Month: December 2014 (page 1 of 1)

Wittgenstein, Tolstoy and the Folly of Logical Positivism

Stuart Greenstreet explains how analytical philosophy got into a mess.

This year’s centenary of the First World War coincides with Ludwig Wittgenstein beginning writing his Tractatus Logico-Philosophicus. Not the least astonishing fact about it is that most of it was written between 1914 and 1918 by a brave young soldier fighting at the front line.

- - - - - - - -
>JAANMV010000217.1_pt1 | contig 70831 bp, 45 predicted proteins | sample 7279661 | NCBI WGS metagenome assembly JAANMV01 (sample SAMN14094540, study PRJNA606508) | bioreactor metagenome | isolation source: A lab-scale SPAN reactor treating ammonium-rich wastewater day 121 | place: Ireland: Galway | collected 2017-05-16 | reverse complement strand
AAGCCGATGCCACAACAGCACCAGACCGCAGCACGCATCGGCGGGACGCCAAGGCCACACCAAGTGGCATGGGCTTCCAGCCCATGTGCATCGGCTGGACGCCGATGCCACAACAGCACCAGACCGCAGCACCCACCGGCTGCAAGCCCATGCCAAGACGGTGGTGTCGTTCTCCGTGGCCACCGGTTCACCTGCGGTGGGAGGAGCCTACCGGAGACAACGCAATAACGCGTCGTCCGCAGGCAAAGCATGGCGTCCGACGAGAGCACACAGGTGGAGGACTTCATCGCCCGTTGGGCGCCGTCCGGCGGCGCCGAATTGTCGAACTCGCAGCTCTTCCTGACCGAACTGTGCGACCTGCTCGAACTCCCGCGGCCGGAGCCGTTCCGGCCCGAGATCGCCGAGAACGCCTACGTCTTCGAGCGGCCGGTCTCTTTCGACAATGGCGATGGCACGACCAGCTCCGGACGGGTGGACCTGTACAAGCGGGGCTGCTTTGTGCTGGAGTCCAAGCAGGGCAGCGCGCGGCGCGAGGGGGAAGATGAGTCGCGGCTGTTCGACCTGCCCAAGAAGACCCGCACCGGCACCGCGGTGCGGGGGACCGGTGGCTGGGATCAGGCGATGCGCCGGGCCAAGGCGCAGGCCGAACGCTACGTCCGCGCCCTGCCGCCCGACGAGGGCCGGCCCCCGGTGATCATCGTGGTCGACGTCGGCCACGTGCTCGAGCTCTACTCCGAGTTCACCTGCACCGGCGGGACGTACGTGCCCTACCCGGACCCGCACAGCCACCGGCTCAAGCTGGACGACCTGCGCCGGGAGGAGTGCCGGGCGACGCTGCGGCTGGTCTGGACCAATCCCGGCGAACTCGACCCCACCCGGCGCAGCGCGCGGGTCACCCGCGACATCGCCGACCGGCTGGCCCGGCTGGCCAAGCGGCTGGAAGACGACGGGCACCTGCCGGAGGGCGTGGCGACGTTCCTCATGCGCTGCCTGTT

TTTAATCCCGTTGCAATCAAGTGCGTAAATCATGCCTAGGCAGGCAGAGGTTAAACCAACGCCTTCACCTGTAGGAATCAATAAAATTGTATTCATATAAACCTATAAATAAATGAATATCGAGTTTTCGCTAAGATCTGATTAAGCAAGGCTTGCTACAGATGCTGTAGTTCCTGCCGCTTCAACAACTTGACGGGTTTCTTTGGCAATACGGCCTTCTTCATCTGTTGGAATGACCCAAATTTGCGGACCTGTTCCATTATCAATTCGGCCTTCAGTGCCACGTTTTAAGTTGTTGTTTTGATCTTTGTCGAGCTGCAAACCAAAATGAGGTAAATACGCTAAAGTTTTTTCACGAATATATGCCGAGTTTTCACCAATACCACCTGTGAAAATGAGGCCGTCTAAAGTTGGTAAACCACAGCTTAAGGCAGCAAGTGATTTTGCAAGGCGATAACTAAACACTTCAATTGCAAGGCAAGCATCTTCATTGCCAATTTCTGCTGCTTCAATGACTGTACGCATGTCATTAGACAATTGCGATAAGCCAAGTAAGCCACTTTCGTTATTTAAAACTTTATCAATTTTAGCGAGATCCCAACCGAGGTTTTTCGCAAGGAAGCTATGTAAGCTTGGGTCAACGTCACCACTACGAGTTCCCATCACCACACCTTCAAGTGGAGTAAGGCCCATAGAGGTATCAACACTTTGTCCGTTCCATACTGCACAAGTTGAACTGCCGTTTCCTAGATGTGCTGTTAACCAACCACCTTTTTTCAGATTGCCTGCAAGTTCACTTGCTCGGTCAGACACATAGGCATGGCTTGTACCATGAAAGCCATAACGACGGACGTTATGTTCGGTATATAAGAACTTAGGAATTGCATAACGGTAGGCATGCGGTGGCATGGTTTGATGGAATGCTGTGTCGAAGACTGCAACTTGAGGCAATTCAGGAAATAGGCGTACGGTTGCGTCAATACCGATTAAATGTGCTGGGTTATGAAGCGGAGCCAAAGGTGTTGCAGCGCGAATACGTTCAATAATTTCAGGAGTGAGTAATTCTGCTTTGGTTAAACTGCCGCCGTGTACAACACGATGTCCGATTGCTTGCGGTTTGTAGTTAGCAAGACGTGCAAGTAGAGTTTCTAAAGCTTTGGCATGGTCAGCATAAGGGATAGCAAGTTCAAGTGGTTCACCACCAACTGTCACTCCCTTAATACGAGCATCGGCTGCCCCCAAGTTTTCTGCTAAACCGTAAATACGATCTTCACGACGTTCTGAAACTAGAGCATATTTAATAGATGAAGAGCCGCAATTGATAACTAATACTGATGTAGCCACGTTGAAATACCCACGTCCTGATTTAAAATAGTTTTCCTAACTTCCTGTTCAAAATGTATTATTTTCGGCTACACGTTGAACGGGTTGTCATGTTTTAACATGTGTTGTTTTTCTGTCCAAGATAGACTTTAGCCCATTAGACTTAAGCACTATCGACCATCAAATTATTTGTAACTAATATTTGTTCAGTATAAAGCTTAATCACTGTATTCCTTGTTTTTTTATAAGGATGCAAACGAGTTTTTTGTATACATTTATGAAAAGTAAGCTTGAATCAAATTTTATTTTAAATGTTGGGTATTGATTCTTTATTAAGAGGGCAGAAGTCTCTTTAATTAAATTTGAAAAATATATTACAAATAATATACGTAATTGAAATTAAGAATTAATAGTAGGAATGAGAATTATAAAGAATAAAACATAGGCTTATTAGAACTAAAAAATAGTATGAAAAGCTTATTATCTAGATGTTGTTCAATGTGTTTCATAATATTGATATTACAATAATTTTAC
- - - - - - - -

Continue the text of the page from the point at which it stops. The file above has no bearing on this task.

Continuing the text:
Read on ...

What is Fiction for?


How can literature, which consists of nothing more than the description of imaginary events and situations, offer any insight into the workings of 'human reality' or 'the human condition'? Can mere words illuminate something that we call 'reality'?

Bernard Harrison answers these questions in his profoundly original work, What is Fiction For?, and seeks to re-enfranchise reality in the realms of art and discourse. Read the flyer.